Dec 21, 2022
What were the most important issues for swing voters in this year's midterm elections? You probably won't be surprised to hear that two of them were abortion and inflation. The third, which got far less media attention, was Social Security and Medicare.
Democrats need to stand unified against even a single penny of benefit cuts.
That data matches what I saw on the ground in the months leading up to the election. I'm best known as "Bowzer" from the band Sha Na Na, but these days I'm President of Social Security Works PAC. In that capacity, I traveled to 35 swing districts from coast to coast where I did more than 50 events on behalf of candidates who support protecting and expanding Social Security. The crowds at those events were large, well-informed, and passionate about protecting and expanding our earned benefits.
The people at these events were filled with righteous anger, for good reason. In the past, Republicans have usually been coy about their plans to cut Social Security, using euphemisms about "saving" the program. Not this year.
Republicans like Rick Scott and Ron Johnson openly released plans to put Social Security and Medicare on the Congressional chopping block. The Republican Study Committee, a group that counts about 75 percent of House Republicans as members, released a budget that would decimate middle class benefits and raise the retirement age to at least 70.
Democrats responded by making protecting Social Security a top campaign issue. President Joe Biden mentioned Scott and Johnson's plans in nearly all of his major campaign speeches, even handing out copies of them. In the final week before the election, 15 percent of Democratic TV ads mentioned Social Security. Democrats spent a total of $23 million on midterm election ads that focused on Social Security.
Voters listened! According to Navigator Research, 31 percent of "winning swing" voters said Social Security/Medicare was a top issue in determining their vote, a top three issue along with abortion and inflation. Navigator also found that 56 percent of Black voters over age 65 ranked Social Security/Medicare as their most important issue -- the number one issue by a 22-point margin! Among Hispanic voters, 55 percent cited "the future of Social Security and Medicare" as a reason to support Democrats -- tied with abortion as the top reason.
Not only did voters prioritize Social Security, they also voted accordingly. AARP found that, contrary to the stereotype of older Americans as conservative, voters over 65 in swing congressional districts backed Democrats by 3 points. Voters who ranked Social Security as one of their top two issues backed Democrats by a whopping 59 points!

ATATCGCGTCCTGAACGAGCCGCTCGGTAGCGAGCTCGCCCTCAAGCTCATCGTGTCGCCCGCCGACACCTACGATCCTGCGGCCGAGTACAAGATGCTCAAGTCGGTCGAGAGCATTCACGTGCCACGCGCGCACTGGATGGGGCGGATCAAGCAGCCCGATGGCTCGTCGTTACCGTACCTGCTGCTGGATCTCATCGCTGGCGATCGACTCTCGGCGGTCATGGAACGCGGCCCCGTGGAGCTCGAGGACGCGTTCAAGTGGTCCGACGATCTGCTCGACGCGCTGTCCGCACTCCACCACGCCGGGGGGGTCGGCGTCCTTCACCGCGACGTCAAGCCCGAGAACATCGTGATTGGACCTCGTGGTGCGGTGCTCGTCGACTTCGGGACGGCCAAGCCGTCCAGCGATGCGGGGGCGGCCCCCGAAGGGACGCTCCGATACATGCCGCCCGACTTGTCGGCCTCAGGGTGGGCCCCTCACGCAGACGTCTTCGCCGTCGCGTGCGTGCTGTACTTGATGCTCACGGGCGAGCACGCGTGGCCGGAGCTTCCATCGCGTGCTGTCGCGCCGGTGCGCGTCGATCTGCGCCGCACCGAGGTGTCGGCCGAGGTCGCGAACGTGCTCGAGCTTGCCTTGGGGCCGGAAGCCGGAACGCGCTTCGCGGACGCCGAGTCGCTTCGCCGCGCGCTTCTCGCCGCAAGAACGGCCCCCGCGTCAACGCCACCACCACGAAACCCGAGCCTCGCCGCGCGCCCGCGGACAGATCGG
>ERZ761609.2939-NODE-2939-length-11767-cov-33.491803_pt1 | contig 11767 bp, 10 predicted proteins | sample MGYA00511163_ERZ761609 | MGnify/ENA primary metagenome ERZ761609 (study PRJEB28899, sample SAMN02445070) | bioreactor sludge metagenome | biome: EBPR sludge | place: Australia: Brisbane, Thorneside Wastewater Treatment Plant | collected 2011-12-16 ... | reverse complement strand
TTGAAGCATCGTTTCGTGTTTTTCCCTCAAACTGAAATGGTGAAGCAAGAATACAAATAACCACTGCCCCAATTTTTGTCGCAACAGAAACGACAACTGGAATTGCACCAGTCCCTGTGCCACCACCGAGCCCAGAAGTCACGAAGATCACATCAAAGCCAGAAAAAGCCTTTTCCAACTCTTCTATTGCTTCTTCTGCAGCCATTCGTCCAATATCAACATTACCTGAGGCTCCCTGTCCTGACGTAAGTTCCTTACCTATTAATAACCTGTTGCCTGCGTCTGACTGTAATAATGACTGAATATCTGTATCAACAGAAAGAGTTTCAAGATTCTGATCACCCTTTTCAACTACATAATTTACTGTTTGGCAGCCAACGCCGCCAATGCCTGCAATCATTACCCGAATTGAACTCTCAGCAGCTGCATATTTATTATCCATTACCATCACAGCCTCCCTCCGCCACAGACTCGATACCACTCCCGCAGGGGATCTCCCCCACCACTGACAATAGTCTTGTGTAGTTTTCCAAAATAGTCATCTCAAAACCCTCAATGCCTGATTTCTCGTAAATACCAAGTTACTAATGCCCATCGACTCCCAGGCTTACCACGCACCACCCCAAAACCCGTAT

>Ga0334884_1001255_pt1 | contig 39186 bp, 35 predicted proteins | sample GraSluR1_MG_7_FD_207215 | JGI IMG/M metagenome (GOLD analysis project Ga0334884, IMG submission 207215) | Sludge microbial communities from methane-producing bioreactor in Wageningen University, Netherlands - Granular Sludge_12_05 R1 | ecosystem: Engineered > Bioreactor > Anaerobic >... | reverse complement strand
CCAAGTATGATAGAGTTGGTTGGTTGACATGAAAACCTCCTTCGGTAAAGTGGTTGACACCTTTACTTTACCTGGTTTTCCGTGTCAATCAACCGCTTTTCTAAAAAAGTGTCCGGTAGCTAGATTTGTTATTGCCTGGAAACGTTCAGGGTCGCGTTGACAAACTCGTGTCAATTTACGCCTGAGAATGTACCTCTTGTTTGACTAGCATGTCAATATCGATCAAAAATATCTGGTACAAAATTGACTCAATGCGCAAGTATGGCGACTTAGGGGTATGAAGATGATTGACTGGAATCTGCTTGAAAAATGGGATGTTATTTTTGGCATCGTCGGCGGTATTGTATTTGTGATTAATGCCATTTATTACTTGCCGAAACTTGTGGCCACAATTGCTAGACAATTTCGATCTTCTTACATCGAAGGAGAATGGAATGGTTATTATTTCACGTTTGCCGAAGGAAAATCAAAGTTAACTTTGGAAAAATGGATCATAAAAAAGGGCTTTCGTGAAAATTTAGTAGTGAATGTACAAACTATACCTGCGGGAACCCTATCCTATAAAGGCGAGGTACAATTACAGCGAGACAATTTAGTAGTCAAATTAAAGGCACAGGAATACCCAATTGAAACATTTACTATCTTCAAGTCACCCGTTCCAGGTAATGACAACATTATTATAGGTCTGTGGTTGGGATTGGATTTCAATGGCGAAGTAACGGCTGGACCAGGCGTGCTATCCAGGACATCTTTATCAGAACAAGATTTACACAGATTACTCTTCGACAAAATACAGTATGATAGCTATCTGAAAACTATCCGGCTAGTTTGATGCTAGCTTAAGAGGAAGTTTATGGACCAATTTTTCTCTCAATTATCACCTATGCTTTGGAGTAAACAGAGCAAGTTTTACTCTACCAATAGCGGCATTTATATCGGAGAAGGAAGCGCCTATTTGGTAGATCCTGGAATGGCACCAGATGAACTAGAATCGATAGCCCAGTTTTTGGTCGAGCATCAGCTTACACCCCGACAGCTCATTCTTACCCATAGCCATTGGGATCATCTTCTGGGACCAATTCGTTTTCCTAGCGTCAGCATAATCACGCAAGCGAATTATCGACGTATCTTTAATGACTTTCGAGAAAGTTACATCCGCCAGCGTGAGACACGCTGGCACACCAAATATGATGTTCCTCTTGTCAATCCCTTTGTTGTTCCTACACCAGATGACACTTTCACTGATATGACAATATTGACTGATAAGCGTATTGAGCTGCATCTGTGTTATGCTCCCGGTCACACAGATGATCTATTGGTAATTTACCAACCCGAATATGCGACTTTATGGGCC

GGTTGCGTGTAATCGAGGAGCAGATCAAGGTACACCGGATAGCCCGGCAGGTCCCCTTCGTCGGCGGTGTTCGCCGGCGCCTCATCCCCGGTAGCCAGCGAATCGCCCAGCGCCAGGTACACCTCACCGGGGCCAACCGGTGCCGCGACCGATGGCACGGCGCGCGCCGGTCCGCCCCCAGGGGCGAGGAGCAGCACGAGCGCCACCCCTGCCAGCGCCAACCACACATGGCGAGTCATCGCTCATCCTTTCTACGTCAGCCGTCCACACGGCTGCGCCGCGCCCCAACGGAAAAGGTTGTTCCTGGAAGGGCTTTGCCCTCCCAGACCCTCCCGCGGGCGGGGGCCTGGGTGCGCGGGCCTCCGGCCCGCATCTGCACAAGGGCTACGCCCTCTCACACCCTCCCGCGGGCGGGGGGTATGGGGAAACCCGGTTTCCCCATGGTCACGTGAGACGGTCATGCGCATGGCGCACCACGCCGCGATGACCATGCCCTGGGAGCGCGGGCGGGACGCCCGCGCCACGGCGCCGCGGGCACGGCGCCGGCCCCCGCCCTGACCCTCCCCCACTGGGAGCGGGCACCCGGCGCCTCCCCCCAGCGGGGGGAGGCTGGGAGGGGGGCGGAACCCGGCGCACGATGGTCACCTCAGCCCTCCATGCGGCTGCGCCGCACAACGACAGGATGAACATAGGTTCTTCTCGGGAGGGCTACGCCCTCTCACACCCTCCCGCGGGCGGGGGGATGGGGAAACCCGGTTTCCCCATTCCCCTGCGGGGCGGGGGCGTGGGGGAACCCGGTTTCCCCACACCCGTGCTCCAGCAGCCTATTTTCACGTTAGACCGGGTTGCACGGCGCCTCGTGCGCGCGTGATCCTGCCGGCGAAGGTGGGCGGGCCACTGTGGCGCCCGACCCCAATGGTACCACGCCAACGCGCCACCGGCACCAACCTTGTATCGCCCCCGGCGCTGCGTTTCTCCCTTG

The polling firm Data for Progress tested messaging across twelve different issue areas. The highest performing? Social Security. They found that voters were very concerned about Republican threats to Social Security, and responded enthusiastically to Democratic promises to defend Social Security's earned benefits.
Data for Progress also found that messages from Democrats about expanding Social Security polled extremely well, and helped them draw a clear contrast with Republicans. Many of the most successful Democratic candidates in the midterms, including Senator-elect John Fetterman, campaigned on expanding Social Security.
Thanks in large part to seniors who voted to protect Social Security, Democrats defied the predictions of the pundit class. They had one of the best ever midterm performances for a party that controls the White House. The lesson is that when Democrats run on protecting and expanding Social Security, they win.
Now, Democrats need to keep their promises to voters. Republicans have made it clear that they plan to use the debt ceiling as leverage to demand cuts to Social Security and Medicare. Democrats need to stand unified against even a single penny of benefit cuts.
In 2022, seniors and people with disabilities voted for Democrats to protect Social Security. In 2023, Democrats must stand with seniors and people with disabilities by protecting our earned benefits from Republican attacks.
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